If you’re a supplier of tableware, you want to make sure your products are not just of high quality, but are decorated with unique designs to stand out in the marketplace.
One way to achieve this is by using decals; a decal is a type of transfer application that is utilised to apply pre-printed images or patterns to a specific product.
However, decals for ceramic tableware can be created with a variety of different pigments, and each type has its own unique benefits and drawbacks.It is important to understand the differences before you make a purchase.
In this blog post, we will discuss the three most common types: on-glaze, in-glaze and under-glaze.
What is a Glaze?
Before we break down into the three types of decal, you’ll need to know what “glaze” actually is.
To put it simply, glaze is a smooth, glassy surface that is adhered to the ceramic body as a necessary component of ceramic tableware.
Some experts think that glaze originated from the “ceramic clothes” used for decoration on ceramics, which is to say, the coating applied by ancient pottery in accordance with the rough surface, easy water absorption, and other criteria.
This is an additional layer or coating that makes stoneware or porcelain waterproof and suitable for holding liquids.
Glazes also allow a variety of on-glaze, in-glaze, or under-glaze surface treatments, including glossy or matte finishes.
What is On-Glaze?
On-glaze decals are the most common type of transfers as they are fired at the lowest temperature and have the widest colour range.
During the decorative process, the design is first printed on a special paper that is pre-coated with water soluble glue, then soaked in water.
On-glaze ceramics are produced by applying the decal paper directly to the glazed surface and then firing at 700-850°C.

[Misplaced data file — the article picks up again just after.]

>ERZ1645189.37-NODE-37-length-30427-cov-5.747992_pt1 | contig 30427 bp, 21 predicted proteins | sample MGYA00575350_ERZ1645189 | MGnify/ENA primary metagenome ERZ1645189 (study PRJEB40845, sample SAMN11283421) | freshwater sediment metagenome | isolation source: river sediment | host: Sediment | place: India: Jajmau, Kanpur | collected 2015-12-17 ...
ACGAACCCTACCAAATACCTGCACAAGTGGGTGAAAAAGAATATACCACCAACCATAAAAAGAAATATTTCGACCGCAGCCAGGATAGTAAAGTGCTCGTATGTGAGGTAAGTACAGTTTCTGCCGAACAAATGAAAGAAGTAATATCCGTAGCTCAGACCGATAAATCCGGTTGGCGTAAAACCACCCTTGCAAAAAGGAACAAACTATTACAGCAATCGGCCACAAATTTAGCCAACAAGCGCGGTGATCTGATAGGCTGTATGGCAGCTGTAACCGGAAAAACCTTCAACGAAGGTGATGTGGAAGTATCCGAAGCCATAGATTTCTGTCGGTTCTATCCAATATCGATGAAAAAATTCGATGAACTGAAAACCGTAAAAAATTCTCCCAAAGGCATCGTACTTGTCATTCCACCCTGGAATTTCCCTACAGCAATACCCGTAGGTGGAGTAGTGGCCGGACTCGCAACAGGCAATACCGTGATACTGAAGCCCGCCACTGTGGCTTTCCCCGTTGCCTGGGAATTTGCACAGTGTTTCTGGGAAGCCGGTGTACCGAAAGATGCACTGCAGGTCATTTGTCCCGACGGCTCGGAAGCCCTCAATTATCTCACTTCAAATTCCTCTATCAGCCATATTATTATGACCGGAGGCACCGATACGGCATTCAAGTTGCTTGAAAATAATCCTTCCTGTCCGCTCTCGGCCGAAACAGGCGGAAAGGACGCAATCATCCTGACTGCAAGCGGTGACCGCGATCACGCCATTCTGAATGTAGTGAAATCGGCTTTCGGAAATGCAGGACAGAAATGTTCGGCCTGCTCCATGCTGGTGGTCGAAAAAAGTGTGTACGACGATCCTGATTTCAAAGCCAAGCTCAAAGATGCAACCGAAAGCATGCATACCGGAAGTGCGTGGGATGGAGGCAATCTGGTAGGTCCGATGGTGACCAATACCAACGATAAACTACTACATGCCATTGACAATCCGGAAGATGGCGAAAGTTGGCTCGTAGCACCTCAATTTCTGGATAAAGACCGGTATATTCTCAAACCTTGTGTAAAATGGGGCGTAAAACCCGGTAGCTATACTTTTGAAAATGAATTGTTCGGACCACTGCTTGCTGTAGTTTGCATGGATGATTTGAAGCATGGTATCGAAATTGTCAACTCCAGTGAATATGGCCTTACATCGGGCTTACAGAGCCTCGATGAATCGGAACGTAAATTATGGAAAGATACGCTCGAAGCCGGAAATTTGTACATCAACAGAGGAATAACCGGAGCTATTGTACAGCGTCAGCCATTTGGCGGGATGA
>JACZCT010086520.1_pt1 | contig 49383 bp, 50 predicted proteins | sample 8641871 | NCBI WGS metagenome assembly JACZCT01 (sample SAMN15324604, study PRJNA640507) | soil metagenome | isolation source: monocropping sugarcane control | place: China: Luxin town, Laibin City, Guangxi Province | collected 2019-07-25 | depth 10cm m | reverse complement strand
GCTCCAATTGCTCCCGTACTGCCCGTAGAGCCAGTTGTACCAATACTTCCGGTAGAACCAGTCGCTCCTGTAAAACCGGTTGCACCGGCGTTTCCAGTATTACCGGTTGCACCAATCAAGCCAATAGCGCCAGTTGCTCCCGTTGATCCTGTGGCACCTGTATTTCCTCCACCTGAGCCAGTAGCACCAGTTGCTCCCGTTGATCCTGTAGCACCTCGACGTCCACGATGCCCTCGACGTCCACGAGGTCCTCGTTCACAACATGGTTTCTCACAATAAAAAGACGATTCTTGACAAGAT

As the firing temperature does not reach the melting temperature of the glaze layer, the design stays on the ceramic surface and cannot sink into the glaze layer.
What is In-Glaze?
The firing temperature for an in-glaze decal is higher than that of an on-glaze decal. It reaches the melting temperature of the glaze on the ceramic product.
Firstly the raw clay is fired to a bisque state. Following this firing the ceramic piece is dipped or sprayed with glaze and fired to around 1100 degrees (glost temperature). The ceramic piece is then sealed in a shiny surface.
After this firing , the design is applied to the glazed surface. The decal is then fired 1050-1100°C, which enables the transfer to sink into the glaze as the glaze surface is again reaching melt temperature.
Firing at these temperatures ensures excellent wear-resistance, durability and rich colours. In addition to this, when touching the surface of the product there will be a more homogenised feel.
What is Under-Glaze?
This kind of twice fired ceramic decal provides ultimate durability.
The decal is placed on the bisque state ceramic piece and hardened through firing at 800 degrees, the glaze layer is added followed by a final firing to fully seal the decal at around 1100.
The pattern is concealed by a transparent glaze film after firing, and the surface is bright, glossy and smooth.
The most prominent feature of under-glaze is that the colour is perfectly preserved and lasts a long time and thus durability is 100%.
We hope that this blog post has helped to clear up any confusion you may have had about on-glaze, in-glaze and under-glaze decals for ceramic tableware.
As you can see, each type of glaze has its own set of benefits and drawbacks, so it is important to choose the right one for your needs.
If you have any further questions, please feel free to contact us and we will be happy to help.
In the meantime, take a look at our ceramic decal service here.